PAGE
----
Fai Alotaibi

Researcher • Digital Artist
Fai Ahmed’s work focuses on the politics of memory and the aesthetics of digital error. Each of her works sits at the juncture of two entirely different explorations: the exploration of ideas and the exploration of the process of artistic creation. She published her first art book in 2020 titled “Untitled Album”, and she has exhibited at numerous local and international exhibitions, most notably in Saudi Arabia, Egypt, Jordan, and NYC.
Thesis Faculty
Ethan SilvermanDave CarrollRae HsuLoretta Wolozin

The Image Has No Right To Exist | ليس للصورة حق في الوجود

The Image Has No Right To Exist

The Image Has No Right To Exist is a video installation that explores how digital channels suppress narratives by bombarding receivers with irrelevant content, illuminating how the algorithm selectively limits exposure to political content. This project resists those manipulative strategies by exposing the power dynamics in online platforms and exploring ways to dismantle the language and imagery they propagate. This resistance is critical in addressing how technological mechanisms contribute to the dehumanization of the Palestinian narrative and suppress its digital discourse.

The Image Has No Right To Exist also engages with “Hauntology” in the digital age, proposing that algorithms act as spectral forces within the digital realm— ghosting digital rights, freedom of speech, and privacy. Through moving images, The Image Has No Right To Exist portrays these haunting algorithmic entities as active participants in shaping and manipulating public perception, challenging viewers to recognize and subvert the algorithmic governance that shapes our digital and social landscapes.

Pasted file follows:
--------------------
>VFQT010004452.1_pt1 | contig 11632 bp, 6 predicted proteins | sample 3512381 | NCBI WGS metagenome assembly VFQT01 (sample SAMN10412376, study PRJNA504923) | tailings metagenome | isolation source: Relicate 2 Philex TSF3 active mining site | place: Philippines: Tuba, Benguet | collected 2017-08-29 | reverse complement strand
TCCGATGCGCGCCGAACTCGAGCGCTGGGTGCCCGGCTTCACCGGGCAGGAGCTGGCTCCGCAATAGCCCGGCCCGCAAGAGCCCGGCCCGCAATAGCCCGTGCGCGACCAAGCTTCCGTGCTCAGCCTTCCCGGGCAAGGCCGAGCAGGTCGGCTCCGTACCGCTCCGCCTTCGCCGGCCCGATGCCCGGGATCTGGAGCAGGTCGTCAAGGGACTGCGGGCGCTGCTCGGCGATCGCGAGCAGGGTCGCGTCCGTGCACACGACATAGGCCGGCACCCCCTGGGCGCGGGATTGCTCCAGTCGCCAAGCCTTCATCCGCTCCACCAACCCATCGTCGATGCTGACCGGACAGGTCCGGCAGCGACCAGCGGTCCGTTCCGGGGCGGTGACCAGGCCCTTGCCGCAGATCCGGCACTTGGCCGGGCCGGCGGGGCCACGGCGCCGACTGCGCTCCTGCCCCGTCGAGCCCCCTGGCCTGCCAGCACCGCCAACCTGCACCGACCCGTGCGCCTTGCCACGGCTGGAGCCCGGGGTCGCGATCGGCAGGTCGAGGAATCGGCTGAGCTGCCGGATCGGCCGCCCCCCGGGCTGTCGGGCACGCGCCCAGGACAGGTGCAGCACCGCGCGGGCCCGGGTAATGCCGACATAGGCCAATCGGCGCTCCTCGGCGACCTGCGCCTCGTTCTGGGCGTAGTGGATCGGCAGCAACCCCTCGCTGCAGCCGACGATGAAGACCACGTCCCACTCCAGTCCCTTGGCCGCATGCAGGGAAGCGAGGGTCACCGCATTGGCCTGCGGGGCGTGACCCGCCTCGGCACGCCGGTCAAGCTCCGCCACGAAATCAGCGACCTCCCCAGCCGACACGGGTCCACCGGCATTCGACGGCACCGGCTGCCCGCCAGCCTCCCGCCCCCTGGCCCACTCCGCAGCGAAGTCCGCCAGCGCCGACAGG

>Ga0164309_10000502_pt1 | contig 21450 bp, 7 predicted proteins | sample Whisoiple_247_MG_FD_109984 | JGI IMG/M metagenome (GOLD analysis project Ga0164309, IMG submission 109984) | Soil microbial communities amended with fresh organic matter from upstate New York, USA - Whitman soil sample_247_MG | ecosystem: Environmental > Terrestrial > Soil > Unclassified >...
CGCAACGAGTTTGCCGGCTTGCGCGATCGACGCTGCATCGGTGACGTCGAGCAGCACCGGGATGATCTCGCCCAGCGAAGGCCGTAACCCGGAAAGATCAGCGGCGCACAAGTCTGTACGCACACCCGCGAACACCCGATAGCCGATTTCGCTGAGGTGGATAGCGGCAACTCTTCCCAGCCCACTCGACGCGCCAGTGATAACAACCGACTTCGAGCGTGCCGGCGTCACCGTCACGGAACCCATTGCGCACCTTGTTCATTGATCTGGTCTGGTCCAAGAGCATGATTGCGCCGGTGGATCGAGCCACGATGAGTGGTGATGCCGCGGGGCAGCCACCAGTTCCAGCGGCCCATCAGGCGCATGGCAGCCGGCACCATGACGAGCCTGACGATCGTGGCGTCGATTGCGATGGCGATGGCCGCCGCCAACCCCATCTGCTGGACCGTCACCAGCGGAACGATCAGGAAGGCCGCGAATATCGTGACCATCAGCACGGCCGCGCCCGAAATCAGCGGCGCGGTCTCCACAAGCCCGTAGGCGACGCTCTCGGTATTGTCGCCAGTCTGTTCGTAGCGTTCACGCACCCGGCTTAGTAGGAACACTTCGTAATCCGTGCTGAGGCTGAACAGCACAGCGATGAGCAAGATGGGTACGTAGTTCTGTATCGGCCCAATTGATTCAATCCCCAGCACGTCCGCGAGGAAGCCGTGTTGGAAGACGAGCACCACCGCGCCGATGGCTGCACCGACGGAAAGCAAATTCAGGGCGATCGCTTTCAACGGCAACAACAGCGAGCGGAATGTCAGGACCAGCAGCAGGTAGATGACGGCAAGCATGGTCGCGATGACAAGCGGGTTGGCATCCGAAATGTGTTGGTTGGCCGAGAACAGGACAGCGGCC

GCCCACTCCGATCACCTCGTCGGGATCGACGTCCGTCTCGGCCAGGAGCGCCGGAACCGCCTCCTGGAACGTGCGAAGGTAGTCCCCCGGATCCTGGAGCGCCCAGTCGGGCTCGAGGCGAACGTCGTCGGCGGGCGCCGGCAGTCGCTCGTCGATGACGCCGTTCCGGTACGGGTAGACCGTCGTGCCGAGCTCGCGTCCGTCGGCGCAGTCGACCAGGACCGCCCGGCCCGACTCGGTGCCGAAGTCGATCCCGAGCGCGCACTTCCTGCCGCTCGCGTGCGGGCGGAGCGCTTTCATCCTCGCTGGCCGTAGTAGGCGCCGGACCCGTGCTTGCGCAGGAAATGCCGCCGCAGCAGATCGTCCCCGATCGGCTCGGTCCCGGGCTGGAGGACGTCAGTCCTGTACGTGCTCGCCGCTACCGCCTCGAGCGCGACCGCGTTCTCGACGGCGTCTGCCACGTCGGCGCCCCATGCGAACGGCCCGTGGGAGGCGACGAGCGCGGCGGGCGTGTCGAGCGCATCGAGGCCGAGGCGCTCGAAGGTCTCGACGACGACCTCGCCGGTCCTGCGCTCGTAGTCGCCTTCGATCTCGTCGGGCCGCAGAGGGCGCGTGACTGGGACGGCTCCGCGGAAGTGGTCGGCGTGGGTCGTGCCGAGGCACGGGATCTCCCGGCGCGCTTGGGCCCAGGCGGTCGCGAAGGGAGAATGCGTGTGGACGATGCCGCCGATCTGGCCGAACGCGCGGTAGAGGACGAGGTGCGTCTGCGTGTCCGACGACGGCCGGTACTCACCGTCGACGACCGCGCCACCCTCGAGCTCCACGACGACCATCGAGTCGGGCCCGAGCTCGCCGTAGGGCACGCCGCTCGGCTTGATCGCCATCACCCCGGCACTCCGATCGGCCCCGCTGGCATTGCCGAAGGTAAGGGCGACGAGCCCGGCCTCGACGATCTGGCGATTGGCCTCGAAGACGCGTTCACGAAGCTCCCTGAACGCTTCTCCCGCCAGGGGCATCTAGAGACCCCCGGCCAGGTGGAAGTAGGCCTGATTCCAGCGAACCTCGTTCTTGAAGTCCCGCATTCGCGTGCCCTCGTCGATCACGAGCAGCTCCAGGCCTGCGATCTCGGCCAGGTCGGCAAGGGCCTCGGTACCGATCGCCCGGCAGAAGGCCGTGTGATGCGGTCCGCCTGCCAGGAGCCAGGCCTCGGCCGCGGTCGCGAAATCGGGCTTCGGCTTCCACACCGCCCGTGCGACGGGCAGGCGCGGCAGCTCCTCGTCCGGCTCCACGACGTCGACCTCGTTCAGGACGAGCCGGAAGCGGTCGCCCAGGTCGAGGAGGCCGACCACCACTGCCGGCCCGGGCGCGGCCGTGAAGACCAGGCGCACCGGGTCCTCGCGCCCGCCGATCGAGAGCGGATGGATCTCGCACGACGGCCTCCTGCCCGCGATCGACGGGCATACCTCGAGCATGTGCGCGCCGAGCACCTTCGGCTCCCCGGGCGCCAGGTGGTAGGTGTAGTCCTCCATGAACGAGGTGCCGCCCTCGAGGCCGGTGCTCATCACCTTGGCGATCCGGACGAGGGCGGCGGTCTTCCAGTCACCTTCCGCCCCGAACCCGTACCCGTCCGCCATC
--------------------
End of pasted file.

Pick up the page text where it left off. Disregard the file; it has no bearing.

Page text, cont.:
Methodology: Investigating Algorithmic Influence on Visibility and Interaction in Social Media

The project utilizes a two-video series to critically examine the impact of algorithmic recommendations on content visibility and user interaction on social media platforms, specifically focusing on Instagram. The video investigates the concept of digital apartheid by engaging with social media platforms to document and analyze how algorithms control visibility and suppression. Regular interaction through scrolling, posting, and reacting forms the basis of data collection. To test the algorithm’s response, the users craft specific posts using both standard and coded language, including terms designed to evade detection, such as “alg0r!thm, algo, algo-break, f*ck algo, algozeft,” alongside politically sensitive variations like “jenocide, falestine, falastin, Balysten.” All interactions are stored, including changes in the status of posts and accounts, to support a thorough analysis of how content management changes under various social media interaction scenarios. The video uses coded language and manipulated imagery to maintain visibility and evade digital suppression.

The metaphors are embedded within theoretical ideas about visibility, surveillance, and digital space: “trapped inside a visual labyrinth” and “hypervisual space.” These metaphors explain the user’s experience in tightly regulated digital space graphically, much as their life is today—always on, with the ongoing struggle to balance visibility for human audiences with invisibility from controlling algorithms. However, as this event is heavily mediated by its images, which have become central to their interpretation and impact, I chose the footage based on the most viewed and recommended on my Instagram Explore page. I deliberately selected irrelevant images and videos that were highly circulated to understand better how algorithmic filtering and recommendation systems can be used as tools of digital oppression.